Anything less confrontational than ‘The God Delusion’ would be good. While I could agree with much of what the book was saying, I had a hard time getting past the tone of the book. Didn’t help I was listening to it in audio, where Dawkins and his wife themselves are reading it, and it comes across as EXTREMELY confrontational and two-sided (as in, either you believe or you don’t, and we all know which is the CORRECT side to be on).

    An important point would be the whole ‘being good without god’ concept and morality, especially when it comes to teaching kids about being good and moral, which is a conversation I’m already dreading. But I think it would be important to explain that good deeds don’t have to be linked back to god in order to be good. (Although this might conflict with some people’s doctrine, where the only ‘good’ things are those coming from god, and anything NOT from god is automatically evil, no matter how good. That, however, is a whole different question.)

    Maybe something about the difficulty of reconciling all the bad things in the world with a ‘good’ god, and finding it easier and more logical to do without. You know, being able to accept positive and negative things in life without needing to somehow turn all the bad things into a positive faith experience. (Here again is the argument that faith isn’t meant to be logical and you have to blindly follow for it to make any ‘sense’… And if you can’t, then you simply don’t trust in god enough, and you need to work harder.)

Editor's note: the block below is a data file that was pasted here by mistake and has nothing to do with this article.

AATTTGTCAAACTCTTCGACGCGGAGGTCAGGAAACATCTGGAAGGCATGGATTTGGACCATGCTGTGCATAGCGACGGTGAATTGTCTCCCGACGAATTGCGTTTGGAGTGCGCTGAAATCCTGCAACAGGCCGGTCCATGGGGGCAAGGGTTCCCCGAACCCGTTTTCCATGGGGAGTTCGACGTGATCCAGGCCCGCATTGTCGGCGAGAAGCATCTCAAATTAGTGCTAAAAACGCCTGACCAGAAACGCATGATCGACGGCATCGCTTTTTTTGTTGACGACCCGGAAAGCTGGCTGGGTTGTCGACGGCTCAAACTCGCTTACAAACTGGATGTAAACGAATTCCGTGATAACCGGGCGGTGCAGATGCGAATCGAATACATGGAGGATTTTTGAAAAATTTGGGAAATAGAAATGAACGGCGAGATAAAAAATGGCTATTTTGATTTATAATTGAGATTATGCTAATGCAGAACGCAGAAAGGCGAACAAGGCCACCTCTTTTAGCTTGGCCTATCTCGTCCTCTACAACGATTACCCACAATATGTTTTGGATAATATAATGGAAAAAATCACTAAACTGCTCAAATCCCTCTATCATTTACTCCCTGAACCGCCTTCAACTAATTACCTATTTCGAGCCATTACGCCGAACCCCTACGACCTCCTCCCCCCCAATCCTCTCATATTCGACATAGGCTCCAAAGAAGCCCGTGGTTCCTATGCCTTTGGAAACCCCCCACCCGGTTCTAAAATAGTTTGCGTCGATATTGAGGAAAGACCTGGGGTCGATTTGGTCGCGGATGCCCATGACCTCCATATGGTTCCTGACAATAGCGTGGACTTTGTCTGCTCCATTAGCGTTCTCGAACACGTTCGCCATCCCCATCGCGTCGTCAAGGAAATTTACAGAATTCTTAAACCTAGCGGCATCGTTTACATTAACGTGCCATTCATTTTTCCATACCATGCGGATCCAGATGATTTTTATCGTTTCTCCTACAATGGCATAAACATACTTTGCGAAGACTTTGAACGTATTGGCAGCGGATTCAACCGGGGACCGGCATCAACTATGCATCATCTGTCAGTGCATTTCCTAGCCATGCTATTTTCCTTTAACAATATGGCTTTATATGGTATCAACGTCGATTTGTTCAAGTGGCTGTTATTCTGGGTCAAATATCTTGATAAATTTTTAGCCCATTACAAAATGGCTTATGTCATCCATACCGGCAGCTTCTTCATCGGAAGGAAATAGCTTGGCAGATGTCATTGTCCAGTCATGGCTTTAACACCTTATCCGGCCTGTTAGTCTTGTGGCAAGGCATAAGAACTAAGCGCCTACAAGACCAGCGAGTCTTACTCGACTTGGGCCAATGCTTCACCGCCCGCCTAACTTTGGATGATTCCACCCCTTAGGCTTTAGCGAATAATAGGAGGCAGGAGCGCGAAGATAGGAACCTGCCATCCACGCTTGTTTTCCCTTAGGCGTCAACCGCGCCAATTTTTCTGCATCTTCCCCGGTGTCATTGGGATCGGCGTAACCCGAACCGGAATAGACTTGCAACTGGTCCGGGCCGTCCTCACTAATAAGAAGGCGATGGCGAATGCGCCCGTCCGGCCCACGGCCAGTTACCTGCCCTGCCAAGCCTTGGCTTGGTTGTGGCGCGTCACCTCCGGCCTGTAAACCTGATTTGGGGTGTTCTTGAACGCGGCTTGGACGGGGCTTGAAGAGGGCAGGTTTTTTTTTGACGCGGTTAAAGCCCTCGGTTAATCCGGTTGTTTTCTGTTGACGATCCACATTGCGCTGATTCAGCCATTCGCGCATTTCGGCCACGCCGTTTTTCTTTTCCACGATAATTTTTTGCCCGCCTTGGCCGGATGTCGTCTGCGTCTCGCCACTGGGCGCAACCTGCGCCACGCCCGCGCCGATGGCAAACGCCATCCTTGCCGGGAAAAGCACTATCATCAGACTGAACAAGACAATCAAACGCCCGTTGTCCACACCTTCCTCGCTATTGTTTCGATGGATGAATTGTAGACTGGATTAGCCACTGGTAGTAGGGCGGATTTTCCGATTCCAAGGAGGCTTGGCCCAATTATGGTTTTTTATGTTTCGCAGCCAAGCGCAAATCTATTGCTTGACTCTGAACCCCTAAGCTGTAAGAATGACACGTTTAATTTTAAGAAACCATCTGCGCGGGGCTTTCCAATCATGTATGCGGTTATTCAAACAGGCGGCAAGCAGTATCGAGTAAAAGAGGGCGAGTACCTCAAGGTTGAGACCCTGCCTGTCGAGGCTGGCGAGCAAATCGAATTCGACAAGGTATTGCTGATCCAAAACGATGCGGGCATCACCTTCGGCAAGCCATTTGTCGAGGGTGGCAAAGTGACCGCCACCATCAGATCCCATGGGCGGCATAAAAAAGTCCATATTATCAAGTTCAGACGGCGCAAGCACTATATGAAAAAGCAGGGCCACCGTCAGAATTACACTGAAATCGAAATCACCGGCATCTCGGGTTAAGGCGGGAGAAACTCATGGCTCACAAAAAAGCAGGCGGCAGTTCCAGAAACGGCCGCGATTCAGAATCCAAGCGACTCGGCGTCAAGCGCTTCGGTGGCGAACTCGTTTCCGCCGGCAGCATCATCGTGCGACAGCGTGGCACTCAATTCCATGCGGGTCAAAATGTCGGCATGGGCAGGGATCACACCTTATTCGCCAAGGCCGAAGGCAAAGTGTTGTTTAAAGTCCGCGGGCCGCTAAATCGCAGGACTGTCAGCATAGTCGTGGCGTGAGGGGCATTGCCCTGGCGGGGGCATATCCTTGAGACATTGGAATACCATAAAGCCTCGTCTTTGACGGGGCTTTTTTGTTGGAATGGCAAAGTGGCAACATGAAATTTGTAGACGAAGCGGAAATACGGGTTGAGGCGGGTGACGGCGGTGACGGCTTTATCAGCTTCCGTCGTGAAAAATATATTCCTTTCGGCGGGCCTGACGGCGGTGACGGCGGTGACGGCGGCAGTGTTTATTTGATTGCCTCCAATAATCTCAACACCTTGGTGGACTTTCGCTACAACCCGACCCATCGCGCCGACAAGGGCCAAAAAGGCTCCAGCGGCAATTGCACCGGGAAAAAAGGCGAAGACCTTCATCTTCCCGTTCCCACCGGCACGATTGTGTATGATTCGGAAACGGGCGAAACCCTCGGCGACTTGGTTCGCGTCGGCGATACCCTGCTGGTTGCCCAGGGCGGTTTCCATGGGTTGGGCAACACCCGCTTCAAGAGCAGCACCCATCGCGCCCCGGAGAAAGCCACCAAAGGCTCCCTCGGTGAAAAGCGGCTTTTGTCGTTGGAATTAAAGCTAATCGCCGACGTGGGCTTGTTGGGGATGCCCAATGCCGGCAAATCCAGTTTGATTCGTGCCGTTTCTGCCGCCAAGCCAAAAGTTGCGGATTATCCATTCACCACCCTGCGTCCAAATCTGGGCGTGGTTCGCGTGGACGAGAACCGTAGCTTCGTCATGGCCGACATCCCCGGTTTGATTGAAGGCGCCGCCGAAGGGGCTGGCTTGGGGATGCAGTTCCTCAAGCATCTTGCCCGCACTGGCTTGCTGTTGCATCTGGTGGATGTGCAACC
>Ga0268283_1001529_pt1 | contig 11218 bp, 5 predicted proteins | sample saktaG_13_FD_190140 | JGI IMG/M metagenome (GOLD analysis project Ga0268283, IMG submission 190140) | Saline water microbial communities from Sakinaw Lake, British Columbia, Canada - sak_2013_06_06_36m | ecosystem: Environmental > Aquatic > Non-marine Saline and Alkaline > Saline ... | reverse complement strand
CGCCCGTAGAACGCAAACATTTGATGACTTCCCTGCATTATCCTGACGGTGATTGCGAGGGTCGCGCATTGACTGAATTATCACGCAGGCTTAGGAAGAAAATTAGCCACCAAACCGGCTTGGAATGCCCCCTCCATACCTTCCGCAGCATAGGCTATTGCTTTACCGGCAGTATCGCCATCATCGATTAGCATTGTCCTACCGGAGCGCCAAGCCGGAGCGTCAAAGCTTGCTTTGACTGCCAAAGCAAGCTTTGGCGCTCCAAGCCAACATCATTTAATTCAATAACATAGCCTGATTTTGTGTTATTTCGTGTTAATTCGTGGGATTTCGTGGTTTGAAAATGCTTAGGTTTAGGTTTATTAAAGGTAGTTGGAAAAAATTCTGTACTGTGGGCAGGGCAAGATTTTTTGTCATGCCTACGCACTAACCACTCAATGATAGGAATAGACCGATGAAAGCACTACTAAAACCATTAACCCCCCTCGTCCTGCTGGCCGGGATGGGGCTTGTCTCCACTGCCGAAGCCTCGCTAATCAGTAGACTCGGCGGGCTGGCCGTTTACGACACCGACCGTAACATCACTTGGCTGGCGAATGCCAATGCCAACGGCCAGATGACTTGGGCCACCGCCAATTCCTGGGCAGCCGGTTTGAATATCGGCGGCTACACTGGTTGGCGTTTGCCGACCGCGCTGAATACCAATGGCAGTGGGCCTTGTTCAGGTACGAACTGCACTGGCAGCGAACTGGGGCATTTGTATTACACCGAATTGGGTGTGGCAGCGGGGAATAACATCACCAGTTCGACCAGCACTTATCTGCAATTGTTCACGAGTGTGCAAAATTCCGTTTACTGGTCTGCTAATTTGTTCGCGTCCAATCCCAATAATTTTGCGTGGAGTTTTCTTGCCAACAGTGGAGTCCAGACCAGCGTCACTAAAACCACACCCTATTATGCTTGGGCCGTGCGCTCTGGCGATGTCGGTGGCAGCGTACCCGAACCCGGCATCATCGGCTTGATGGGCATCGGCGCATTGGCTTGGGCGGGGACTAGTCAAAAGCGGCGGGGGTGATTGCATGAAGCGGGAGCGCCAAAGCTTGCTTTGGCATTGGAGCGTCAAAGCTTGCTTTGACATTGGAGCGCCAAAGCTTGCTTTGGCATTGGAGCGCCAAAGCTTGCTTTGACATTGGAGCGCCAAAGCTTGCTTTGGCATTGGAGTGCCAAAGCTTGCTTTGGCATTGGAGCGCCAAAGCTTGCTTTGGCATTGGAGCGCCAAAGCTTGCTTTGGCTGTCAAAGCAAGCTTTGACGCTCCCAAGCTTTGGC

And definitely a point about being awed and impressed by the world around us without feeling the need to be grateful to god for creating it. Just enjoying things and wondering about them without reducing it to some ‘because god made it that way’ argument. If anything, not having a specific creator makes everything in the world all the more wondrous and amazing, that out of chaos CAN come order, all on its own – randomly and unpredictably. Putting someone in charge of all that kind of removes the awesomeness. Explaining guide-less awesomeness as opposed to someone making all the decisions, kind of thing… I’m getting lost in my own text here.

    Also explaining the feeling of freedom from religion – in the sense that god (in my view/experience) is often viewed as a surrogate parent, there to keep an eye on his kids and to make sure they stay in line with family values, and that getting out from under his eye is like growing up. You have parents, they guide you, but in the end you’re on your own. Individuals and maybe society work that way too – you need a ‘parental’ figure when you don’t know shit, but when you grow up, you have to do things on your own. And always answering to some mystical figure in the sky takes away a lot of that grown-up autonomy.

    Alright, so I’m sure you can come up with your own explanations and answers to those points, but this is what it looks like when I write what I think. To sum up:
    1) less confrontation
    2) goodness does not need to come from god to be good
    3) accepting that bad things do happen and they don’t need a reason (same with the good)
    4) self-assembly is so much more awesome than everything created by plan